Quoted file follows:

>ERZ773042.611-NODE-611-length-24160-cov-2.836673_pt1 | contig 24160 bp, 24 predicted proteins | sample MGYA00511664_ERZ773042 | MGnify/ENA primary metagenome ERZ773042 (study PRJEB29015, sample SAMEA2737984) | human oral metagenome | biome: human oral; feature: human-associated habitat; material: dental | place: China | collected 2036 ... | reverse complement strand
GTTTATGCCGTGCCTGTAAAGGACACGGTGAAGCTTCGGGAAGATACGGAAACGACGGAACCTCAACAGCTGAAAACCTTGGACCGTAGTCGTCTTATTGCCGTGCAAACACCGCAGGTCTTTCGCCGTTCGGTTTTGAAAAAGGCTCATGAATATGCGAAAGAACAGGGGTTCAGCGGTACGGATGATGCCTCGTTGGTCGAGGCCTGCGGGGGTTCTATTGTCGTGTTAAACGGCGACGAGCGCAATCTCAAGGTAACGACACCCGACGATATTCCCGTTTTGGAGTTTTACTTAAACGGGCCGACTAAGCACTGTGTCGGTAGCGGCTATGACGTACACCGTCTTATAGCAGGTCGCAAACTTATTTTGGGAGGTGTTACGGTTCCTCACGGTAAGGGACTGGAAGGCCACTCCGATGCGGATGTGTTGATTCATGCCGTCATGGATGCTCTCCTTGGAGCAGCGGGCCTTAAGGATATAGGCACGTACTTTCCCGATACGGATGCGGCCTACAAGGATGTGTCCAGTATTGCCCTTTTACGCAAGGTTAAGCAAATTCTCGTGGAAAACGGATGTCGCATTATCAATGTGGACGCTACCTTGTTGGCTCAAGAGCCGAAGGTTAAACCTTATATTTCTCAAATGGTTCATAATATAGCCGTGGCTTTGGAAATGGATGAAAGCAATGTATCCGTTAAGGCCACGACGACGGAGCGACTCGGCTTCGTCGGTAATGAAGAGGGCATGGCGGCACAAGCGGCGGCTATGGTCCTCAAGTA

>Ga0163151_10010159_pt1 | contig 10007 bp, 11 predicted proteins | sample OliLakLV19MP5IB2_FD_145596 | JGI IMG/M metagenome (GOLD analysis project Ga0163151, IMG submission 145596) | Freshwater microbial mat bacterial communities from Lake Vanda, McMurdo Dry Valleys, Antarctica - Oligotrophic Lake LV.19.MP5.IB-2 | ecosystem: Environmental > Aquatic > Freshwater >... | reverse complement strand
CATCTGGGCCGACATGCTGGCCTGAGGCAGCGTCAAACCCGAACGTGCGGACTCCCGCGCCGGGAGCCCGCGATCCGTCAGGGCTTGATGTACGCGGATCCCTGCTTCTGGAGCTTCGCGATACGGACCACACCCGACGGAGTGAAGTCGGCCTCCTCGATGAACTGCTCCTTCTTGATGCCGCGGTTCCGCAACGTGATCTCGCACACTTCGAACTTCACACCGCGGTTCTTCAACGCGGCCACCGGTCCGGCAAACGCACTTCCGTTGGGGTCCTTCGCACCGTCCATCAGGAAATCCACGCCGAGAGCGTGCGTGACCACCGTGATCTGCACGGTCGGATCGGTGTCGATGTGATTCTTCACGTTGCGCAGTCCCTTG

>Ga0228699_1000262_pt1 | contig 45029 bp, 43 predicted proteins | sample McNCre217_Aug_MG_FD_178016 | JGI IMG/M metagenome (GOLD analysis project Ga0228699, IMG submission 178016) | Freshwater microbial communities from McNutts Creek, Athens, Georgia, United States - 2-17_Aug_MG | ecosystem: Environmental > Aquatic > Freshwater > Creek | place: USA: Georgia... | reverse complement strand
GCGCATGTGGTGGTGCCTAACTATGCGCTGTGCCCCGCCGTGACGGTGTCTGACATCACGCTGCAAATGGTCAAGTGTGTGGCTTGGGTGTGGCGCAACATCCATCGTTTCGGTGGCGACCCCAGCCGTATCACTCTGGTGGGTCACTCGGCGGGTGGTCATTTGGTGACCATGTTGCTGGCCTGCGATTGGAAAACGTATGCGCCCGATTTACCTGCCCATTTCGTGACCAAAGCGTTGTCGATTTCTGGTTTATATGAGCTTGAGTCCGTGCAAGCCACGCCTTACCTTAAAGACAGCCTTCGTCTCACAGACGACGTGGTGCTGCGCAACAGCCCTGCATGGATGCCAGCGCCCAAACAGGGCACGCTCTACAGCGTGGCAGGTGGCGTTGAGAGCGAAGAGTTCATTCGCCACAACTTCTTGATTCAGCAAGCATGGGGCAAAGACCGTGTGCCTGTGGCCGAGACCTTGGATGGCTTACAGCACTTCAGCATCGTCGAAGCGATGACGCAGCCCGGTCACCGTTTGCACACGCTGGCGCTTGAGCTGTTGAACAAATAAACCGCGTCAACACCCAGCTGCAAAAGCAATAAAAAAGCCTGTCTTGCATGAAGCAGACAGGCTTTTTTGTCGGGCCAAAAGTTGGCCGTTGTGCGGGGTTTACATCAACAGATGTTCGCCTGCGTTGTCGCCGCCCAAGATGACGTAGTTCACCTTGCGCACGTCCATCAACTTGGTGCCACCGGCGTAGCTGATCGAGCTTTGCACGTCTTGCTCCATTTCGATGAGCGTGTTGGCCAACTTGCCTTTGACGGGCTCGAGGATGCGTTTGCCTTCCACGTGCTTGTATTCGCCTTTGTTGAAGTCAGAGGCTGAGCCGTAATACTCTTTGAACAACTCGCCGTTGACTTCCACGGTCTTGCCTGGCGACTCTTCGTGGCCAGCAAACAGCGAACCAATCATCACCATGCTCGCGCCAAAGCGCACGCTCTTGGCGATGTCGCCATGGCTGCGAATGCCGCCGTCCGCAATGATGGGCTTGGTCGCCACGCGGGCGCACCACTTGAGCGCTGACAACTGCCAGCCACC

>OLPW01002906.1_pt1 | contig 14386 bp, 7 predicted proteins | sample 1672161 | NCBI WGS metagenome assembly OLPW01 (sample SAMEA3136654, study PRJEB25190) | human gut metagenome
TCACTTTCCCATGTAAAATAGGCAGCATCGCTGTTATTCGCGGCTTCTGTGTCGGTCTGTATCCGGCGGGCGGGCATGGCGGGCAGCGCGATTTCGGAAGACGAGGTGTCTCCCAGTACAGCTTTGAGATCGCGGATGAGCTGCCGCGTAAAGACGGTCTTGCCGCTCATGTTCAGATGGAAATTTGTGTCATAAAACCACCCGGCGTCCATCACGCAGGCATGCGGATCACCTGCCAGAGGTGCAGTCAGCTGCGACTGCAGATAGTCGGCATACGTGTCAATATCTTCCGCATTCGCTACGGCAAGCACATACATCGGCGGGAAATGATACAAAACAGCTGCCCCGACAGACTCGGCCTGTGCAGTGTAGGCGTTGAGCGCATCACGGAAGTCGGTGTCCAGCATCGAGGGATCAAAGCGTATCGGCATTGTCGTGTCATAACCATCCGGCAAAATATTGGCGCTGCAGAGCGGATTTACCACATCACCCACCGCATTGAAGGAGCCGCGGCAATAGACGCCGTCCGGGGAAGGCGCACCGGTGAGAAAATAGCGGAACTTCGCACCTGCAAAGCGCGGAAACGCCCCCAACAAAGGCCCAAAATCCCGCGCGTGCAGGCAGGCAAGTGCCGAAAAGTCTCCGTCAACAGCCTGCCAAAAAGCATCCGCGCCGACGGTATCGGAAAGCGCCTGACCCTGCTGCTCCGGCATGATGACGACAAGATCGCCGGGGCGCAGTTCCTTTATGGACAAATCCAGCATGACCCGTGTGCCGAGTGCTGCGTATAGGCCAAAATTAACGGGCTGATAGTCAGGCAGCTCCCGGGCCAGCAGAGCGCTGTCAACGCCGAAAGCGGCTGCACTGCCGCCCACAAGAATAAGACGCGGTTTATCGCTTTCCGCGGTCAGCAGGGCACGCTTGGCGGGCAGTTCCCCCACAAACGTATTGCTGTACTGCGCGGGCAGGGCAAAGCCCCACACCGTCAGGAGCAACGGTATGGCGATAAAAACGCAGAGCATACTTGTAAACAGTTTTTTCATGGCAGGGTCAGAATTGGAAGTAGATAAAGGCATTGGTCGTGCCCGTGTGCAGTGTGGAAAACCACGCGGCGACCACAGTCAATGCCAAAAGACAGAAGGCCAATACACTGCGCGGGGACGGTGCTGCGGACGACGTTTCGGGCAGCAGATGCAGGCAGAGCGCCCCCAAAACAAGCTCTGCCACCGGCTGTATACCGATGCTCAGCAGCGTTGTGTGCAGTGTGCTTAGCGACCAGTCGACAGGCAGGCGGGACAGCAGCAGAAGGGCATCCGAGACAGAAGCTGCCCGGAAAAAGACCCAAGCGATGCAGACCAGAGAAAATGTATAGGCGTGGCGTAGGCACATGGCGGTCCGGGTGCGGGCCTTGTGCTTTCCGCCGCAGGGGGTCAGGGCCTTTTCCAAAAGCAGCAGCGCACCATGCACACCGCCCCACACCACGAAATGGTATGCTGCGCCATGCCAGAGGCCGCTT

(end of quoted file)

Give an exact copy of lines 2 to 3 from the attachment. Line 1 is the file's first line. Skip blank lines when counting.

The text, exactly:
GTTTATGCCGTGCCTGTAAAGGACACGGTGAAGCTTCGGGAAGATACGGAAACGACGGAACCTCAACAGCTGAAAACCTTGGACCGTAGTCGTCTTATTGCCGTGCAAACACCGCAGGTCTTTCGCCGTTCGGTTTTGAAAAAGGCTCATGAATATGCGAAAGAACAGGGGTTCAGCGGTACGGATGATGCCTCGTTGGTCGAGGCCTGCGGGGGTTCTATTGTCGTGTTAAACGGCGACGAGCGCAATCTCAAGGTAACGACACCCGACGATATTCCCGTTTTGGAGTTTTACTTAAACGGGCCGACTAAGCACTGTGTCGGTAGCGGCTATGACGTACACCGTCTTATAGCAGGTCGCAAACTTATTTTGGGAGGTGTTACGGTTCCTCACGGTAAGGGACTGGAAGGCCACTCCGATGCGGATGTGTTGATTCATGCCGTCATGGATGCTCTCCTTGGAGCAGCGGGCCTTAAGGATATAGGCACGTACTTTCCCGATACGGATGCGGCCTACAAGGATGTGTCCAGTATTGCCCTTTTACGCAAGGTTAAGCAAATTCTCGTGGAAAACGGATGTCGCATTATCAATGTGGACGCTACCTTGTTGGCTCAAGAGCCGAAGGTTAAACCTTATATTTCTCAAATGGTTCATAATATAGCCGTGGCTTTGGAAATGGATGAAAGCAATGTATCCGTTAAGGCCACGACGACGGAGCGACTCGGCTTCGTCGGTAATGAAGAGGGCATGGCGGCACAAGCGGCGGCTATGGTCCTCAAGTA

>Ga0163151_10010159_pt1 | contig 10007 bp, 11 predicted proteins | sample OliLakLV19MP5IB2_FD_145596 | JGI IMG/M metagenome (GOLD analysis project Ga0163151, IMG submission 145596) | Freshwater microbial mat bacterial communities from Lake Vanda, McMurdo Dry Valleys, Antarctica - Oligotrophic Lake LV.19.MP5.IB-2 | ecosystem: Environmental > Aquatic > Freshwater >... | reverse complement strand